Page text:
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Variability and Sources of Ambient Volatile Organic Compounds Based on Online Measurements in a Suburban Region of Nanjing, Eastern China

Category: Urban Air Quality

Article In Press
DOI: 10.4209/aaqr.2019.10.0517
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To cite this article:
Wu, R., Zhao, Y., Zhang, J. and Zhang, L. (2020). Variability and Sources of Ambient Volatile Organic Compounds Based on Online Measurements in a Suburban Region of Nanjing, Eastern China. Aerosol Air Qual. Res., doi: 10.4209/aaqr.2019.10.0517.

Rongrong Wu1, Yu Zhao 1,2, Jie Zhang2,3, Lei Zhang1

  • 1 State Key Laboratory of Pollution Control & Resource Reuse and School of the Environment, Nanjing University, Nanjing, Jiangsu 210023, China
  • 2 Collaborative Innovation Center of Atmospheric Environment and Equipment Technology (CICAEET), Nanjing University of Information Science & Technology, Jiangsu 210044, China
  • 3 Jiangsu Provincial Academy of Environmental Science, Nanjing, Jiangsu 210036, China

Highlights

  • Hourly observation was conducted for ambient VOCs at suburban Nanjing.
  • Industrial and traffic emissions contributed to 84% of ambient VOCs at Nanjing.
  • Contributions of industrial sources and aged air masses increased on pollution days.

Abstract

Volatile organic compounds (VOCs) are the key precursors of ozone (O3) and secondary organic aerosol (SOA) formation. To identify the variation in VOCs emission sources, simultaneous VOCs measurements were conducted for one year at a suburban site (Xianlin Campus of Nanjing University (NJU)) in Nanjing, a highly polluted city of the Yangtze River Delta (YRD) region in China. The annual average concentration of VOCs at NJU was observed to be 18.95 ± 14.95 ppbv, with alkanes, alkenes and aromatics contributing 67.5%, 13.6% and 18.9%, respectively, of the total mass concentration. The ratios for i-pentane/n-pentane and m,p-xylene/ethylbenzene showed that the ambient VOCs at NJU were affected by fuel evaporation and long-distance transport. A positive matrix factorization (PMF) model was applied for source apportionment of the VOCs, and seven factors were identified. Vehicle exhaust, evaporation, natural gas (NG) and aged air masses, combustion and synthetic industries, solvents and painting, petrochemical plants and mixed industrial sources were estimated to contribute 23.5%, 16.3%, 15.9%, 14.6%, 13.2%, 10.8% and 5.6%, respectively. The contribution from traffic emissions (i.e., vehicle exhaust) exceeded that suggested by a local emission inventory (9.7%). The concentration-weighted trajectory (CWT) model revealed that the highly polluted air masses arriving at NJU originated in the industrial areas of northeastern Nanjing and the YRD. The contributions from petrochemical plants, solvents and painting, and aged air masses were found to be increased during O3 and PM2.5 pollution days in suburban areas, indicating the importance of reducing industrial emissions and jointly controlling VOCs on a regional scale.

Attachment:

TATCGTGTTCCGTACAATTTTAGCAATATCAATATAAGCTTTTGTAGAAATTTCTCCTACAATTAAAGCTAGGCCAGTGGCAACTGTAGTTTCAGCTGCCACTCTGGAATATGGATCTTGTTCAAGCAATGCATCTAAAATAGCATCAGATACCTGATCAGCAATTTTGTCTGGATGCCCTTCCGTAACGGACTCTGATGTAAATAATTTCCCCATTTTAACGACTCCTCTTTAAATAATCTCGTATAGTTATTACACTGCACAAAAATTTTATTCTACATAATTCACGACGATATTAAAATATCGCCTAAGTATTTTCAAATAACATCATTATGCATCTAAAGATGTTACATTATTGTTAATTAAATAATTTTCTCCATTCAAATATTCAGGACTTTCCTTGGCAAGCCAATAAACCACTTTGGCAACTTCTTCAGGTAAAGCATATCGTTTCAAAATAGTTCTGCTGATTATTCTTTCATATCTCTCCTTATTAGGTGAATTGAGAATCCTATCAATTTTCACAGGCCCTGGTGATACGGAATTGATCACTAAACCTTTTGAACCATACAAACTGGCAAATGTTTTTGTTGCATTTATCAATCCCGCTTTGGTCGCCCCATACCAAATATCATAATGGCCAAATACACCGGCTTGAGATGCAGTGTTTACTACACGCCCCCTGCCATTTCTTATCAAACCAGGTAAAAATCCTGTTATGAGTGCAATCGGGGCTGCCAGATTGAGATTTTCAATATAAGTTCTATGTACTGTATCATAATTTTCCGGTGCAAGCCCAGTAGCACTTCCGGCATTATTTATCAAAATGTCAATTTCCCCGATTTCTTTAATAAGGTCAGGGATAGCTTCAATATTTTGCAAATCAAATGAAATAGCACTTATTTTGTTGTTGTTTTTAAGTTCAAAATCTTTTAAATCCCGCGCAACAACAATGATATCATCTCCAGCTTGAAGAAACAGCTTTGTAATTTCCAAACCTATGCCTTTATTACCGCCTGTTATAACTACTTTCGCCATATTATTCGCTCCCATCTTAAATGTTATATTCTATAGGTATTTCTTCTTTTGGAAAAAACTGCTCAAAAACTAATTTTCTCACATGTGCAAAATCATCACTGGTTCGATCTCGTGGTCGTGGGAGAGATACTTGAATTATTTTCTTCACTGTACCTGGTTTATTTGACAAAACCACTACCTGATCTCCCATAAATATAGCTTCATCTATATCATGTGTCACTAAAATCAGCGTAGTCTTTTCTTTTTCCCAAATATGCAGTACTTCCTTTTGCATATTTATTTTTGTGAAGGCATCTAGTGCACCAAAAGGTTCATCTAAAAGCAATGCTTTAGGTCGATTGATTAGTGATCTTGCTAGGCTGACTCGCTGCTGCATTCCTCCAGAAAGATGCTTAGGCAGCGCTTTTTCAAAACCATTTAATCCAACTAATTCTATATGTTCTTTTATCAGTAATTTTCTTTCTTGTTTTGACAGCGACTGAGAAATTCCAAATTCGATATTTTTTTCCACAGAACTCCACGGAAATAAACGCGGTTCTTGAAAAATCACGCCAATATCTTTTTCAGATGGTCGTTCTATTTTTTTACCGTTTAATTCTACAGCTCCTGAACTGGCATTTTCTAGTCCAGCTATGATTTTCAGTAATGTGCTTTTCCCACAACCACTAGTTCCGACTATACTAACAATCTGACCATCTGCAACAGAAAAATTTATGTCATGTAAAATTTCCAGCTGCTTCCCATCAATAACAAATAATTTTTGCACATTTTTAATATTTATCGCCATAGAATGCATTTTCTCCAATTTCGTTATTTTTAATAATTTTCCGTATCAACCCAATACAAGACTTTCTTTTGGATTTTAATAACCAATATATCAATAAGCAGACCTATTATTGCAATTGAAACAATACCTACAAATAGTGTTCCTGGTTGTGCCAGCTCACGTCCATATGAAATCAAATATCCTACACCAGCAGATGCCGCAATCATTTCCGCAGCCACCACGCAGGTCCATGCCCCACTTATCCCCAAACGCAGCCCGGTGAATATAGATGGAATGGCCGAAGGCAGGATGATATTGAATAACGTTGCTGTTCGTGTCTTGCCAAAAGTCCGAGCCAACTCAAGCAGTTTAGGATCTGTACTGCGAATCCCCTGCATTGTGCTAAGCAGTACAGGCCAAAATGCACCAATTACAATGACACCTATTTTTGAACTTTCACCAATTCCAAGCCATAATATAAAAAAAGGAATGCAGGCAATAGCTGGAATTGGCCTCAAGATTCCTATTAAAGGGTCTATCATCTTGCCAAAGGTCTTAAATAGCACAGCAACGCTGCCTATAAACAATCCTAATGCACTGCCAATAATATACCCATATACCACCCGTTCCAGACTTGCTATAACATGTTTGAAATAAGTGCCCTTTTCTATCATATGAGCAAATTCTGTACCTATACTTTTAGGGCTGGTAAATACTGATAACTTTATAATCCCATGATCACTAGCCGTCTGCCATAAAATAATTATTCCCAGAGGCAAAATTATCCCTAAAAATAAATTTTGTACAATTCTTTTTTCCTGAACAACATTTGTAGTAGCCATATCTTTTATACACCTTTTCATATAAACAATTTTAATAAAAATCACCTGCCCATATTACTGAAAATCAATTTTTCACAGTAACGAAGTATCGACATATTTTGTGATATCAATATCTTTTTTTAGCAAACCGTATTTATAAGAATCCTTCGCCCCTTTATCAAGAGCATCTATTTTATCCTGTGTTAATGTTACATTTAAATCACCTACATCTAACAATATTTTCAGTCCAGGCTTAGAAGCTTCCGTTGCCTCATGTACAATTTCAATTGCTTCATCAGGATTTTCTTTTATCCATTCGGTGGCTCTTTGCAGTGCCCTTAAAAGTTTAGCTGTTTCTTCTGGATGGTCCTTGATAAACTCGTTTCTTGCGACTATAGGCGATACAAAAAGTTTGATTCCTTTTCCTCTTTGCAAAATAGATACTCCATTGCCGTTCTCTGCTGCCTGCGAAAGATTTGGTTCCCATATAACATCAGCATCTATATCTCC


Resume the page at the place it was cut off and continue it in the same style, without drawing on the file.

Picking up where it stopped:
Keywords

VOCs Source apportionment Positive matrix factorization Pollution episodes


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Accepted Manuscripts
DOI: 10.4209/aaqr.2019.09.0464
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